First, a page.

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09 February 2009 @ 01:18 am
Somewhat random note:  The Ambassadors  

I have this very nice fine art calendar -- I had one last year, too, but so far this year's is better -- with full color renderings of many great works of art.  The piece for this weekend was interesting, but not too much to my taste:  your basic Flemish-style medieval portrait of two rich gentlemen looking out of the painting at you, and between them, a sort of table containing many improbably symbolic and detailed objects.

In fact, what I'm referring to is Holbein's The Ambassadors.

Just today, I decided to take a closer look at the painting, and I realized I was looking at the truly quality equivalent of a "When you see it, you'll shit bricks" picture.

Take a look.

(And if you can't figure it out, here.)
 
 
Current Mood: tiredtired
Current Music: Jerry Schroeder - 54
 
 
 
kenjari: illuminationkenjari on February 9th, 2009 01:09 pm (UTC)
I had the same reaction the first time I looked at this picture (in an online art archive). I really should do a little research to find out more about the painting and why Holbein did that (I haven't seen anything like it in other paintings from the same period).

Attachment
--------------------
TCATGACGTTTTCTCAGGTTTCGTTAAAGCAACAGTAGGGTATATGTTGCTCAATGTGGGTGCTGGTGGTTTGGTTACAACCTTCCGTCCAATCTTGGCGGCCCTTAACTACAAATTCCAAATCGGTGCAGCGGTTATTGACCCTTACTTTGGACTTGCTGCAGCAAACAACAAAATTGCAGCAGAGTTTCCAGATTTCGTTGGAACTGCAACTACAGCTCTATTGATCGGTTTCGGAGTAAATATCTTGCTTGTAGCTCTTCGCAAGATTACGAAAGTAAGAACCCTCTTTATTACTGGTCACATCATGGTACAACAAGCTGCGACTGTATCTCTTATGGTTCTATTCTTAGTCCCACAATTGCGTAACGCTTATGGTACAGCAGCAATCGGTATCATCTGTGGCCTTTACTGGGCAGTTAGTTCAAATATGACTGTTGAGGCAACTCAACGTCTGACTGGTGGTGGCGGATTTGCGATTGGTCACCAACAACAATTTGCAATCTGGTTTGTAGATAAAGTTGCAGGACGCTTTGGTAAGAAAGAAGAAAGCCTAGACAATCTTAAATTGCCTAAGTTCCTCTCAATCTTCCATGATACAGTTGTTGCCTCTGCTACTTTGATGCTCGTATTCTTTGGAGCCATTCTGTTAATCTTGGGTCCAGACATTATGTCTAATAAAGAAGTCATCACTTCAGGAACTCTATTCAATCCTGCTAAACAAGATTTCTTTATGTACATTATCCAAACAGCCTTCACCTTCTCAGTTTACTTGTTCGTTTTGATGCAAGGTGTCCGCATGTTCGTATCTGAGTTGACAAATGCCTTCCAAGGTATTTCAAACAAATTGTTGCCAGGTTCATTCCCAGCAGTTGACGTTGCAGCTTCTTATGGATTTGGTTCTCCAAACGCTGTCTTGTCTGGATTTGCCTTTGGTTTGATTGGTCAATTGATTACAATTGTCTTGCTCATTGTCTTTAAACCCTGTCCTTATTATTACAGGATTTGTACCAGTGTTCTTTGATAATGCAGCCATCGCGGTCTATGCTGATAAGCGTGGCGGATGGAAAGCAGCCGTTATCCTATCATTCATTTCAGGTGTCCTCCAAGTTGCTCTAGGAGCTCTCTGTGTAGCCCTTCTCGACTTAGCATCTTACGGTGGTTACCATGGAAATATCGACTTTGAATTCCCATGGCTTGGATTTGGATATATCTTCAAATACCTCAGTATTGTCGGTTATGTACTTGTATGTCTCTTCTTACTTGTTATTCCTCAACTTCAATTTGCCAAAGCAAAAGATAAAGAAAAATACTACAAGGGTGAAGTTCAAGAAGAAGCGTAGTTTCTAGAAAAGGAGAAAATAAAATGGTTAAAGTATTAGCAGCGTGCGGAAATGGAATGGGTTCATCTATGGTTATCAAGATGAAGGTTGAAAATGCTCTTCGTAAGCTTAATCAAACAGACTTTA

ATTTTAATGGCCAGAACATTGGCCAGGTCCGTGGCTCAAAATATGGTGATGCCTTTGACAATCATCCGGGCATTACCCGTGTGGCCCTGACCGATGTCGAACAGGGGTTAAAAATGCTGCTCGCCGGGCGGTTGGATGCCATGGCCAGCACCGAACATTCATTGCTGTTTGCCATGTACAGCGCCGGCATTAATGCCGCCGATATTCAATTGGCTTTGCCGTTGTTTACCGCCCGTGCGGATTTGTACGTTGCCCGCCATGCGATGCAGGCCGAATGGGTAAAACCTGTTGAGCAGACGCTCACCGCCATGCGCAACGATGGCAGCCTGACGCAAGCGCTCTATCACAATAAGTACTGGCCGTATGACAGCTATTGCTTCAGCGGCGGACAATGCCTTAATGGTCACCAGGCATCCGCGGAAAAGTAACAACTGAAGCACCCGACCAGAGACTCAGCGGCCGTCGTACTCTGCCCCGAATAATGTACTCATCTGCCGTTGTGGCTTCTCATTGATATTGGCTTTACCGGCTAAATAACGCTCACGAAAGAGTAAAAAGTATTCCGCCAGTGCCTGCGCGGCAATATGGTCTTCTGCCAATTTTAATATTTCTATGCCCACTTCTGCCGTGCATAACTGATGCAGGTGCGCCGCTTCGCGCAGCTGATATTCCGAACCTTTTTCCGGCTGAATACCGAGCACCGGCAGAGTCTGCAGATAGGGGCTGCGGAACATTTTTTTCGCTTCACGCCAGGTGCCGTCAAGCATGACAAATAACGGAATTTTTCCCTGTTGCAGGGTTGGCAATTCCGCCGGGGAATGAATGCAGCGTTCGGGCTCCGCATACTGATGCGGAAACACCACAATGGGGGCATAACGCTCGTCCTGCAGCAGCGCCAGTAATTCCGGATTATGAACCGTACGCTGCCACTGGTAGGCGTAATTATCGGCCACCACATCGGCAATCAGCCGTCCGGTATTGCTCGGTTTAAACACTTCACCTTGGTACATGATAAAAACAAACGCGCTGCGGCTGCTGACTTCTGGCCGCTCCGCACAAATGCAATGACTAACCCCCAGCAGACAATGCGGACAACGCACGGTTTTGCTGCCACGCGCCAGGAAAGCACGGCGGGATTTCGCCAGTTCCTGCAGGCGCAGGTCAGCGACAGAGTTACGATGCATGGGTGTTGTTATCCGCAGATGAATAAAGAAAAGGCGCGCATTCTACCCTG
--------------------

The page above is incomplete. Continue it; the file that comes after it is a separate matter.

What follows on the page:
Xandre: Renaissance Snoopyfox_bard on February 9th, 2009 03:13 pm (UTC)
That's awesome.
Davidkrinchan on February 9th, 2009 04:38 pm (UTC)
*head desk*
MASHFanficChick: Pout (Hutch)mashfanficchick on February 9th, 2009 05:27 pm (UTC)
I don't get it...*is still all stuffy-headed*
Wiseacreewin on February 10th, 2009 02:20 pm (UTC)
Holbein painted an anamorphic skull in the lower part of the painting. It just looks like a splotch, but if you approach the painting from the upper-right, it looks like a skull in proper proportion... it's possible this painting was meant to hang in a stairwell, so that those approaching from the upper ride, descending, would spot the skull and be surprised.
Flirty By Naturegeogre on February 9th, 2009 10:09 pm (UTC)
There's a whole genre of those type paintings. It's called amamorphic art!

Just learned about it from New Scientist.

Linky Linky: http://www.newscientist.com/gallery/dn16197-anamorphic-art

Neat stuff!